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       Distributed Full Text Search of Math Books Now Available

The university libraries of Cornell, Göttingen, and Michigan are pleased to
announce the first public availability of a significant body of mathematical
monographs with access provided through a distributed full text search
protocol.  The virtual collection, comprising more than 2,000 volumes of
significant historical mathematical material (nearly 600,000 pages), resides
at the three separate institutions and is provided through interfaces to the
three entirely different software systems.  Public interfaces to the
collection may be found at: 
These two public interfaces reflect different development efforts at
Michigan and Cornell, each with their own perspective on how to best mediate
the search through the protocol, and each based on the protocol.

The protocol for this distributed search was developed by the three
participating institutions over the last two and a half years, with generous
support provided by the National Science Foundation.  Working from the roots
of the DIENST and the then-emergent OAI protocols, the project team focused
on creating a new protocol--dubbed CGM, for "Cornell, Göttingen,
Michigan"--that was consistent with OAI, borrowed from DIENST, and added
mechanisms for full text searching.  The protocol and more project
information are available at 

While our testing has found that network latency and the vicissitudes of
different production environments do present challenges, our results
indicate that a distributed full text search is certainly viable.  We
believe that the CGM protocol is relatively unique in providing
production-level full text access to distributed collections.

We invite feedback on the effectiveness of the protocol from both users of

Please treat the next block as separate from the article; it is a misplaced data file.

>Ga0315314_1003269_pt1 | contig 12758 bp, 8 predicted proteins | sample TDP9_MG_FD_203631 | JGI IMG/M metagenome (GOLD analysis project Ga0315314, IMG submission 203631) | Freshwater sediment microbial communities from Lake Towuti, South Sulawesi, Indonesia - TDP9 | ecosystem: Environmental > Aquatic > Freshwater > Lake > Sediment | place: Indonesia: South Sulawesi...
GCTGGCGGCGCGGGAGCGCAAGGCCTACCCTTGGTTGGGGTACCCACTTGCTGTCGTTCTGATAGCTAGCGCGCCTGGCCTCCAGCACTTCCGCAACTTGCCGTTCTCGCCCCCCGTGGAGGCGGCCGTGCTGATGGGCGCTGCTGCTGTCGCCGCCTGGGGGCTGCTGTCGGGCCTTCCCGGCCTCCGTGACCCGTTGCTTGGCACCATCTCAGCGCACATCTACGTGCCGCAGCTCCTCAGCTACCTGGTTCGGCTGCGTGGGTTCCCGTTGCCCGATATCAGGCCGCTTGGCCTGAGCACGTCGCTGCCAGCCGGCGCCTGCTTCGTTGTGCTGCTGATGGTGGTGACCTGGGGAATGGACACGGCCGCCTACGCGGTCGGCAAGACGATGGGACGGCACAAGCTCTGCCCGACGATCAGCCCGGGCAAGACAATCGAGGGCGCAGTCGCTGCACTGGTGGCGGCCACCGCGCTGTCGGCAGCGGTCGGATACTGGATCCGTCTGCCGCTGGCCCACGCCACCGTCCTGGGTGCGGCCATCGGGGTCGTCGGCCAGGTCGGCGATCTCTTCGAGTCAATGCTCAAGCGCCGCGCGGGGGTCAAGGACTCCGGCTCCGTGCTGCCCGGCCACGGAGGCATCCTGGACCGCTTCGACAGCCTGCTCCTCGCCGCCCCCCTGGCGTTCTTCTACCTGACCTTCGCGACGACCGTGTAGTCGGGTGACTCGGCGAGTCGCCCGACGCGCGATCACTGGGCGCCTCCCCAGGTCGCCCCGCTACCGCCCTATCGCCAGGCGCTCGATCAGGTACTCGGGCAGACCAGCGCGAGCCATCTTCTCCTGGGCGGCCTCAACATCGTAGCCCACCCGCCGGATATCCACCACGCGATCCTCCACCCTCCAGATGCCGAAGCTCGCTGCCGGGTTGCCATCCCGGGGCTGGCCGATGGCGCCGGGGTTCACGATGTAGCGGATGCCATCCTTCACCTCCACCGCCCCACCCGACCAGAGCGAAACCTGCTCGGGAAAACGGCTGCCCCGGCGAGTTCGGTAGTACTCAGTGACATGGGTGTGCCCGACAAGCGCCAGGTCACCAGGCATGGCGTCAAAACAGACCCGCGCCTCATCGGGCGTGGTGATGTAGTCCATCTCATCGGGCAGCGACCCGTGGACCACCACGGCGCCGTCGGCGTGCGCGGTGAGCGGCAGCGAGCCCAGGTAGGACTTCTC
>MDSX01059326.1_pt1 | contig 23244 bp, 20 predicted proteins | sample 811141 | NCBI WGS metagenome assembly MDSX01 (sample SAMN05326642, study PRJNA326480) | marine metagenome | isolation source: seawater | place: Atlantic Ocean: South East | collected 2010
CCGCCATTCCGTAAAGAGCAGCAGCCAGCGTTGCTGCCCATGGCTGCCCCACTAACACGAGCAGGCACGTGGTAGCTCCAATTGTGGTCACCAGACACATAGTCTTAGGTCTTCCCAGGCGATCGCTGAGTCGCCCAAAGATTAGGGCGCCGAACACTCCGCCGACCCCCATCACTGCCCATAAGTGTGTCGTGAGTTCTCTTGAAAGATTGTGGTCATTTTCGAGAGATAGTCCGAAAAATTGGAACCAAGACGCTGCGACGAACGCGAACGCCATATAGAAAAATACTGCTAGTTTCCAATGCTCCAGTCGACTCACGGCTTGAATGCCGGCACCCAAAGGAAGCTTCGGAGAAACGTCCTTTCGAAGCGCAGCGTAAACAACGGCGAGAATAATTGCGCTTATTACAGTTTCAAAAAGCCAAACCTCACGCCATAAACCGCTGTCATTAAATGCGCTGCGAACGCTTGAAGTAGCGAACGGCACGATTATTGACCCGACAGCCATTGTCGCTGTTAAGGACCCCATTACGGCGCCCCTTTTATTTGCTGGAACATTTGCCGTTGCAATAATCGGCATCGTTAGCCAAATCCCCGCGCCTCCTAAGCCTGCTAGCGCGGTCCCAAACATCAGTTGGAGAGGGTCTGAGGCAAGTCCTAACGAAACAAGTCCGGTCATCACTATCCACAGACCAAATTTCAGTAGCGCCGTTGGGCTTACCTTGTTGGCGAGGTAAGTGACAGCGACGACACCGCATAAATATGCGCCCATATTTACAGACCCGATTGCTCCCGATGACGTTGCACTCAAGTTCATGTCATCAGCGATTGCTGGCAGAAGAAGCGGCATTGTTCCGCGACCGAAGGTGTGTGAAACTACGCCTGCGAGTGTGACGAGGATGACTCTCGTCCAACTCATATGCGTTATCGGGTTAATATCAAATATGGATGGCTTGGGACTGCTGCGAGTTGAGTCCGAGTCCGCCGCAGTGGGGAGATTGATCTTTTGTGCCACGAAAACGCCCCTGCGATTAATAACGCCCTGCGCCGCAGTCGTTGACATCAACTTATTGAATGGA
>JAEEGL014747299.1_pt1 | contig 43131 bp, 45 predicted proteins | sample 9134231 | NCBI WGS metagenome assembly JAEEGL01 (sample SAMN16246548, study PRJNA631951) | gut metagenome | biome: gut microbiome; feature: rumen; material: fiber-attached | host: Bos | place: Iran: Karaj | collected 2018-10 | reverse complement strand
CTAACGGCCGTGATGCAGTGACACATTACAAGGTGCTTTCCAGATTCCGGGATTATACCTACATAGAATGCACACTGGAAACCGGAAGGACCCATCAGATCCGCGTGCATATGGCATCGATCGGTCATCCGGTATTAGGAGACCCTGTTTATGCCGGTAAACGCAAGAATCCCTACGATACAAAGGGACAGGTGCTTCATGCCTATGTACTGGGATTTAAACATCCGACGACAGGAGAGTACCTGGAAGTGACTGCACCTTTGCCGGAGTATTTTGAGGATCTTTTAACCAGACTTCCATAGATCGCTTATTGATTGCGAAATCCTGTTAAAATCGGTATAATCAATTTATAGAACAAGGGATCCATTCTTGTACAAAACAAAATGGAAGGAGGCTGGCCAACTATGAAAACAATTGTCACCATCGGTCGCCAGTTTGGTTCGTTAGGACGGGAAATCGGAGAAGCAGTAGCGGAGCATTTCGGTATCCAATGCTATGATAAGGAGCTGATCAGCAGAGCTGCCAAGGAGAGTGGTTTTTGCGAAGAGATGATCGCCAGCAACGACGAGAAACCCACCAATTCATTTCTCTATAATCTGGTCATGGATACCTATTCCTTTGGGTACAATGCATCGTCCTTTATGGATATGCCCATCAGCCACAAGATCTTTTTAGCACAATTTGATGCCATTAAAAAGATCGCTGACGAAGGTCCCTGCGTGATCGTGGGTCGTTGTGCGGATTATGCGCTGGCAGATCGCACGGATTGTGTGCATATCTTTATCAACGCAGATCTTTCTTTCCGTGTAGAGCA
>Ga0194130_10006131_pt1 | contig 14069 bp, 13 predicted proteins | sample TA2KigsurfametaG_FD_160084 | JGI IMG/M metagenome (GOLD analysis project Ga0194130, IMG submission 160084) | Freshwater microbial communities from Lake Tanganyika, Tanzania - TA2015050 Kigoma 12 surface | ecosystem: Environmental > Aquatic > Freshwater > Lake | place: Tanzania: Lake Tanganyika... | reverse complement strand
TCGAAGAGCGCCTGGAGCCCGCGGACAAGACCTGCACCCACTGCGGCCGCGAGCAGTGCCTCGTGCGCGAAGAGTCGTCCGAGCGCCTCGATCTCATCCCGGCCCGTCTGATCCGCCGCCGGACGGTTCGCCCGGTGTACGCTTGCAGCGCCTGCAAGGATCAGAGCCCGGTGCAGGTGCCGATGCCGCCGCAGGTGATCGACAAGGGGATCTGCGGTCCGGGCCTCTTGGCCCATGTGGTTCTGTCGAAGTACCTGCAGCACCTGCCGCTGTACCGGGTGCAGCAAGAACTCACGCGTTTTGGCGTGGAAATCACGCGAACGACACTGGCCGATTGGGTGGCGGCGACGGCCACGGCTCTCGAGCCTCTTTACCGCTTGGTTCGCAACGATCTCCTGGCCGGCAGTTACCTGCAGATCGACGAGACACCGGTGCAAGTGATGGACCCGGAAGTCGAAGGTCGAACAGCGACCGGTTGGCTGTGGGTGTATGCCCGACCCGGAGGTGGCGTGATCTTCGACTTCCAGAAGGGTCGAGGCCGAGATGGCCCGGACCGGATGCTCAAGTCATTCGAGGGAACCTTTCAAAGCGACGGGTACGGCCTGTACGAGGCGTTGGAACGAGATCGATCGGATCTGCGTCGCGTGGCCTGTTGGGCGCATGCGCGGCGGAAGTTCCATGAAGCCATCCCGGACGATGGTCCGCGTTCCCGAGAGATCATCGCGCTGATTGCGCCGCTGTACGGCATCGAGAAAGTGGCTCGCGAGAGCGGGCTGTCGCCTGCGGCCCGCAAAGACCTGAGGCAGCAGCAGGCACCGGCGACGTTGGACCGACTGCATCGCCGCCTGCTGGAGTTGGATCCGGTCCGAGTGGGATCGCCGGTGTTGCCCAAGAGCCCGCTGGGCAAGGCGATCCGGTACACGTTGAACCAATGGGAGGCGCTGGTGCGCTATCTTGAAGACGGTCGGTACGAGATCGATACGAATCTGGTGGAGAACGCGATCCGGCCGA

the materials and from digital library developers.  Although essentially a
first prototype with significant needs for extension and refinement, we
believe that our progress to-date should be encouraging for digital library
developers interested in federating collections.  And, further, the
collection itself is a rich resource for the study of mathematics history
and a number of related disciplines.  The collections at Cornell and
Michigan are both fully searchable, and while the Göttingen collection
currently includes bibliographic information and page images, Göttingen is
actively seeking funding to create full text for its volumes.  

We welcome all feedback.  Please send comments to [log in to unmask]

We hope that the documentation on the protocol (currently found at will spur others to
add CGM-capability to their systems.  The software created through this
NSF-funded grant will be made available in a number of ways.  The API
developed by Göttingen, allowing them to provide access through the Agora
software, will soon be available to other Agora sites.  The functionality
developed by Michigan will be included in release 11 of the DLXS digital
library software (September, 2003).  And Cornell is exploring distribution
and support models for its electronic publishing software, DPubS, the system
also behind Project Euclid (  If you are
interested in using the raw protocol mechanisms at Cornell, Göttingen and
Michigan in your development efforts, please contact: 
        Andrea Rapp, Göttingen <[log in to unmask]>
        David Ruddy, Cornell <[log in to unmask]>
        John P. Wilkin, Michigan <[log in to unmask]>

John Price Wilkin, Associate University Librarian, LIT